Of Pledges, Mail, Seasons, Trees

Don Chapman
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July 27, 2011
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A bit of this and that, or as we used to say back in the day, dis and dot ...

As an independent, lowercase i because the most charitable description of the way I tend to look at political parties is askance I’ve been appalled at the various “pledges” that some special interest groups have demanded political candidates sign. And even more appalled at the candidates who sign. Because to me the only pledge any of us needs to take is the one that begins, “I pledge allegiance to the flag of the United States of America, and to the republic for which it stands ...”

I’ve been pleasantly surprised no, amazed at all of the mail I received on my recent column about how America the Beautiful came to be. In fact, nothing I’ve ever written generated as much comment. I was told it was even part of a monthly dinner among a group of friends who gather for conversation on a specific topic, on this occasion patriotic songs. And I learned that “America’s hymn” is sung in Protestant, Catholic and Mormon church services. I’d wager there aren’t many songs of which that can be said ...

Why so much positive response? Just guessing, but it starts with the song’s celebration of what is best about America and in us, what we love most about our country, and what we still want it to be especially at a time when political parties more resemble cults, and seem unable or unwilling to govern for the greater good of all Americans. Plus, it’s just a wonderful song, musically and lyrically. A heart-felt mahalo to all who took the time to read and to respond ...

No offense to friends and associates who’ve sent email messages asking me to join them in various social media, including LinkedIn, all of which I’ve ignored. Sorry, I’m on Facebook and that’s usually more than I can handle in a day. And on Facebook, I don’t “friend” people I don’t know. Yes, I know, old-fashioned ...

With last week’s issue, MidWeek began its 28th year of publishing. Yup, it was July 24, 1984, when that first issue hit Oahu mail boxes, with grinning Joe Moore gracing the cover. Thank you to all half-million or so of you who open the paper each week. I can assure you that our entire staff is dedicated to bringing you a great newspaper every issue. And please support the advertisers who make it possible for us to bring you MidWeek for free, because they are literally paying the bills ...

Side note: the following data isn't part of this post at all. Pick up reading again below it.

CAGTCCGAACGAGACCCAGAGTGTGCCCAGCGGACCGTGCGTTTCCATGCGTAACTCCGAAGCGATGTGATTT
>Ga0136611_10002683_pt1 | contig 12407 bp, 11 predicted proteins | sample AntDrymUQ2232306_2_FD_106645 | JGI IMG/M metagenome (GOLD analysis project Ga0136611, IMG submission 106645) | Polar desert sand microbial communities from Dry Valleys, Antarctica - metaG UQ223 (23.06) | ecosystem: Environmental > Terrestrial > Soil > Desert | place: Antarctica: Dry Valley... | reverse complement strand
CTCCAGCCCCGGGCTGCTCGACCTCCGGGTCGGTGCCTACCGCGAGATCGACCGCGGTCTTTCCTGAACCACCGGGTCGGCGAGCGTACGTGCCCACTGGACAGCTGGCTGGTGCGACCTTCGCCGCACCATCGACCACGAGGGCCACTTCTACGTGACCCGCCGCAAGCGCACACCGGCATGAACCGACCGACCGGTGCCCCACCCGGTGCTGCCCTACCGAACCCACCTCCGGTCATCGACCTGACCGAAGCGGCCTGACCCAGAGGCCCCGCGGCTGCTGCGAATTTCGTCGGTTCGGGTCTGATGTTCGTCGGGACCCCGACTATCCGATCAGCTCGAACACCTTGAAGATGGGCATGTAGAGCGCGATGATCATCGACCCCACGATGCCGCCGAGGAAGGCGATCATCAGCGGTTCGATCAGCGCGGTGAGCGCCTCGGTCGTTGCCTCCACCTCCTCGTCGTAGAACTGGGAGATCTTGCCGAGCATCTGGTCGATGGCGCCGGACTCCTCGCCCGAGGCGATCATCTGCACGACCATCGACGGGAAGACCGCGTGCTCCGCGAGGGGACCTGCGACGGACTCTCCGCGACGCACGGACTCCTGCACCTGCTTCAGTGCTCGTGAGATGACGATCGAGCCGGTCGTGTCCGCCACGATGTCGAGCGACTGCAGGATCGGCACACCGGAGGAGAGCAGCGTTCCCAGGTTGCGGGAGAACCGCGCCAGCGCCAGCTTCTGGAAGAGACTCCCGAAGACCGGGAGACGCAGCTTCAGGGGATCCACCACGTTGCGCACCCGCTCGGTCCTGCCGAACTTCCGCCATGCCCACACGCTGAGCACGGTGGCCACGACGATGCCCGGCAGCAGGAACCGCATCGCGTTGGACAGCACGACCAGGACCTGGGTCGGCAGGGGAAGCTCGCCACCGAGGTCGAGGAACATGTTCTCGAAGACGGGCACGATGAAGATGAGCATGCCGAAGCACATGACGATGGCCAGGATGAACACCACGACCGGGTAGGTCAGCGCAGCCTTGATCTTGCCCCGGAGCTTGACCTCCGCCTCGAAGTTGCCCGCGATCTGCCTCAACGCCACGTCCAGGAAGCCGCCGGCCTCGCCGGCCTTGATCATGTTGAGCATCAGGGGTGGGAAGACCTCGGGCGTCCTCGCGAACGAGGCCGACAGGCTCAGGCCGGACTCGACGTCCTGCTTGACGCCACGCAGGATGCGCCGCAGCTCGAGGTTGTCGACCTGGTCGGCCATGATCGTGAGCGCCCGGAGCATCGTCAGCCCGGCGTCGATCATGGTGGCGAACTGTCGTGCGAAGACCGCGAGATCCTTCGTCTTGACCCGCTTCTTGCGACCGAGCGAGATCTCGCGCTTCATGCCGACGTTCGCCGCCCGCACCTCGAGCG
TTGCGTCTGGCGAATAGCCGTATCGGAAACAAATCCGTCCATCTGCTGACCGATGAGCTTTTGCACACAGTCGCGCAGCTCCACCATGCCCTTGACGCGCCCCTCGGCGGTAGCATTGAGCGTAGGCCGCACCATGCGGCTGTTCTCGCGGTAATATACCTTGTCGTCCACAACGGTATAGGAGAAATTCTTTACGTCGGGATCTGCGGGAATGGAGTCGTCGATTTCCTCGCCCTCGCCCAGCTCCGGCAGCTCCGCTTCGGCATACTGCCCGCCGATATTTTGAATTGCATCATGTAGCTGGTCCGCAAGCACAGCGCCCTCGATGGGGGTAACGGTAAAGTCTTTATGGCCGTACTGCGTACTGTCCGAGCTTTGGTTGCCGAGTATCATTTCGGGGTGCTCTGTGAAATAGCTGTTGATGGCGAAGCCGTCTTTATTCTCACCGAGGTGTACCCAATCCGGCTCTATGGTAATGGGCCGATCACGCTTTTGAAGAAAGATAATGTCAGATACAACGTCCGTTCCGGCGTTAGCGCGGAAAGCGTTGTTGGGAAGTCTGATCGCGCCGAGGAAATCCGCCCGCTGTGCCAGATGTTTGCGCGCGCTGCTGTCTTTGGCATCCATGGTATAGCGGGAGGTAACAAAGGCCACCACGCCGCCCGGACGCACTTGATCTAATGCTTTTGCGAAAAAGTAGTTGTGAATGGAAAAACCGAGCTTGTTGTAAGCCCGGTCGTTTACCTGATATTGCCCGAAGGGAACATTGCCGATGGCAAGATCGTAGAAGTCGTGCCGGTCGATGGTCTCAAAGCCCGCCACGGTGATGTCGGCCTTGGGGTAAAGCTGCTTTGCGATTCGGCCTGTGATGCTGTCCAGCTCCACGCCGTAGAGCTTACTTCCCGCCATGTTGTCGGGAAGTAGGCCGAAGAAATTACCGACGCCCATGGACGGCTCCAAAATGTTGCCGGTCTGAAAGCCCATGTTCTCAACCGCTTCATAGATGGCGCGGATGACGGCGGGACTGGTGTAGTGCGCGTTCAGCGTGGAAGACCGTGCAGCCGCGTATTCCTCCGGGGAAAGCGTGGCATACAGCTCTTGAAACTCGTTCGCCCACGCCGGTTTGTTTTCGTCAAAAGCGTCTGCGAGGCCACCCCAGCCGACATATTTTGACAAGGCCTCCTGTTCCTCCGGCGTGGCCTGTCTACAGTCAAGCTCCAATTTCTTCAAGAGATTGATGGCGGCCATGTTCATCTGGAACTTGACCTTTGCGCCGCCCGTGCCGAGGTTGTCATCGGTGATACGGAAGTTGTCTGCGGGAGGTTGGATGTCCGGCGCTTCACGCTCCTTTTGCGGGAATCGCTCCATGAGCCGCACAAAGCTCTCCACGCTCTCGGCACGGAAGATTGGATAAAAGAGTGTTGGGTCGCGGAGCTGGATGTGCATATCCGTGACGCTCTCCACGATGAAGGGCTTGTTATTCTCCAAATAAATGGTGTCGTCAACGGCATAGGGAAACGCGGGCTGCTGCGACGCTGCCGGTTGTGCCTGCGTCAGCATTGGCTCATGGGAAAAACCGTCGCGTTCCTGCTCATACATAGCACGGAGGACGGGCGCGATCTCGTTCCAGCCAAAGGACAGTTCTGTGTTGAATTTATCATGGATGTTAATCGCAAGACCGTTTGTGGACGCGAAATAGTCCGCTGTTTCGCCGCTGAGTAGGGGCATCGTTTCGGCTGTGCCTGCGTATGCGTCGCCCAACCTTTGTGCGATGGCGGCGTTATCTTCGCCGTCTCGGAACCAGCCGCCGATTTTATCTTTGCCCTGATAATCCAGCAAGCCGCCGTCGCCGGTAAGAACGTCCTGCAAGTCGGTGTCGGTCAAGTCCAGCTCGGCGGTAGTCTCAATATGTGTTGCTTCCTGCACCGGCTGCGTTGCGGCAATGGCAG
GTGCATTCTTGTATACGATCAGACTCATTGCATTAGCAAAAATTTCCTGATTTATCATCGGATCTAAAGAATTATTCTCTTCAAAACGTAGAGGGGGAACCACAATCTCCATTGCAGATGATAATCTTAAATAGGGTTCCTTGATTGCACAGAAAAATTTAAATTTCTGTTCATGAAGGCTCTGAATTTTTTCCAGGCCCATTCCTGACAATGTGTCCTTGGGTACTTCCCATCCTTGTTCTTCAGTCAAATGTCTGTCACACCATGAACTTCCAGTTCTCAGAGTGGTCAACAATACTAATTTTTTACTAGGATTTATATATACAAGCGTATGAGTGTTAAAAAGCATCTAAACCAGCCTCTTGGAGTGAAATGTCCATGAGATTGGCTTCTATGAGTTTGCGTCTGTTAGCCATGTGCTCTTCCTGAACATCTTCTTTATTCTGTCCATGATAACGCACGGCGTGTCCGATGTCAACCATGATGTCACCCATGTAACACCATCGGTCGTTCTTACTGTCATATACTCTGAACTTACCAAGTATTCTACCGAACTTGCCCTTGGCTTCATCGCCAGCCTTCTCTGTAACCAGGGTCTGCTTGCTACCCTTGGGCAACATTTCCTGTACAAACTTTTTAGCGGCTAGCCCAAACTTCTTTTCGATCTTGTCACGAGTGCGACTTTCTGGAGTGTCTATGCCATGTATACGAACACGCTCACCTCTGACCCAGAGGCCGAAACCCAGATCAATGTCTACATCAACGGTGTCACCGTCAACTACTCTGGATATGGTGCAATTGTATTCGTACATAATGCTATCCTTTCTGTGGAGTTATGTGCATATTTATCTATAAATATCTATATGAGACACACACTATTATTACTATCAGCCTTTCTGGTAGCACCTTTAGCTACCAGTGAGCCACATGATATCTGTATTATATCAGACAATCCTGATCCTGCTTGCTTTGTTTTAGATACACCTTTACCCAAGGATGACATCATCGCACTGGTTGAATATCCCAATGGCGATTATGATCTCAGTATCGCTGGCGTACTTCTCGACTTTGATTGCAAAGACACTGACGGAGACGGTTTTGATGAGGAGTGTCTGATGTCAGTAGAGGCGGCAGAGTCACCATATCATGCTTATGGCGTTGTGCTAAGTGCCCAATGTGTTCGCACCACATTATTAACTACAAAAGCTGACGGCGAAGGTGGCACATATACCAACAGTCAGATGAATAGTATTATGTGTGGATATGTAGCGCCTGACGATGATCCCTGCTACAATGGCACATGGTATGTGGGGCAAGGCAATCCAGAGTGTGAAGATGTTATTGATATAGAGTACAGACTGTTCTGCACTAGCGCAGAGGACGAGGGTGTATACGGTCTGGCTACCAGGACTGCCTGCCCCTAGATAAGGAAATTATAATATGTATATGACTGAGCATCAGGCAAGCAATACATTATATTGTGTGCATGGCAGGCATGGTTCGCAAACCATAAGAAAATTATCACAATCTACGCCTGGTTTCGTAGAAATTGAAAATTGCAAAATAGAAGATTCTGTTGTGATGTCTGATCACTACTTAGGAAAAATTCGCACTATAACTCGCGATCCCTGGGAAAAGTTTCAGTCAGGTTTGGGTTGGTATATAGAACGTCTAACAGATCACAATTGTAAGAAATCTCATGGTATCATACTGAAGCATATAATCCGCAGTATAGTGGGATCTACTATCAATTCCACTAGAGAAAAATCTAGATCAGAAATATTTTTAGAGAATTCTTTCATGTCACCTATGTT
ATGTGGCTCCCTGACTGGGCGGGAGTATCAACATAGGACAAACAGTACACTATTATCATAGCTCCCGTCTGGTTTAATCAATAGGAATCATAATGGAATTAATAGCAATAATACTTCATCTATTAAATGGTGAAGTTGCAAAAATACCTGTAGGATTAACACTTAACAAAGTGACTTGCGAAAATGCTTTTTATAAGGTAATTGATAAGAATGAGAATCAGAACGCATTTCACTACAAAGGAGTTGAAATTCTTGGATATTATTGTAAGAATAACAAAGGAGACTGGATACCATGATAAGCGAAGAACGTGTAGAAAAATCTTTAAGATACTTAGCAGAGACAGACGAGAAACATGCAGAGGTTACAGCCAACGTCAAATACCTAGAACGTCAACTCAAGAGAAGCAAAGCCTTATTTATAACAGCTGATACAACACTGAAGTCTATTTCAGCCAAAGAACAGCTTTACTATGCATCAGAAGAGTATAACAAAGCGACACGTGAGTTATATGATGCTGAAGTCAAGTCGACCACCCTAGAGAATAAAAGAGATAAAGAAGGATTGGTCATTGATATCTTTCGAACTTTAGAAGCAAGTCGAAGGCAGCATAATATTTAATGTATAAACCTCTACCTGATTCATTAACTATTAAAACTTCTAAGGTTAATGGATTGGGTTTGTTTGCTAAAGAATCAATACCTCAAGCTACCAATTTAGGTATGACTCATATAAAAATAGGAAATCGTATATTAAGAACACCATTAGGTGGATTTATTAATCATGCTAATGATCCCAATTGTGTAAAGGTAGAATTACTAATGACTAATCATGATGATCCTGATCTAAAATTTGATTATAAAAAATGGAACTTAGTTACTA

This is one of my favorite seasons in Hawaii, when colorful shower trees blossom, and delicate petals fall and swirl like snow. It’s also the happy season when a tall tree up my street blossoms with purple flowers in cone-shaped groupings. Not knowing its name, I emailed Duane Choy, who writes about plants and trees for the Star-Advertiser. Duane emailed me back right away. The tree, he says, is variously known as the Queen’s Crape Myrtle or Giant Crape Myrtle, as well as Pride of India. With cool monikers like that, I like it even more.

I also asked Duane about shower trees.

“The rainbow shower tree was adopted as the official city tree of Honolulu in 1965,” he says, detailing our variety of shower trees:

Golden Shower, Yellow Shower, Indian Laburnum (Cassia fistula) from India; Pink Shower, Coral Shower (Cassia grandis) from subtropical America; Pink and White Shower (Cassia javanica) from Indonesia; Rainbow Shower (Cassia x nealiae), a shower tree that was hybridized in Hawaii from Cassia fistula and Cassia javanica.

Duane says there are several “cultivars” (propagated not from seed but from stem cuttings) of rainbow shower trees, including:

Lunalilo Yellow has flower buds that open a bright yellow-orange, and fade to a bright yellow; Queen’s Hospital White has flowers that open pale yellow, and fade rapidly to very light yellow to white; Wilhelmina Tenney, the official city tree of Honolulu, has flowers that open with a deep cerise, fading to paler shades with age, and the insides of petals are yellowish; Nii Gold has flower buds of a deep gold fading to prominent yellow.

I love ‘em all ...

Another season is about to start the golden plovers that departed in late April are due back soon with their “keiki o ka tundra” ...

Which will signal the start of another favorite season: football! ...

And dot’s all, folks ...

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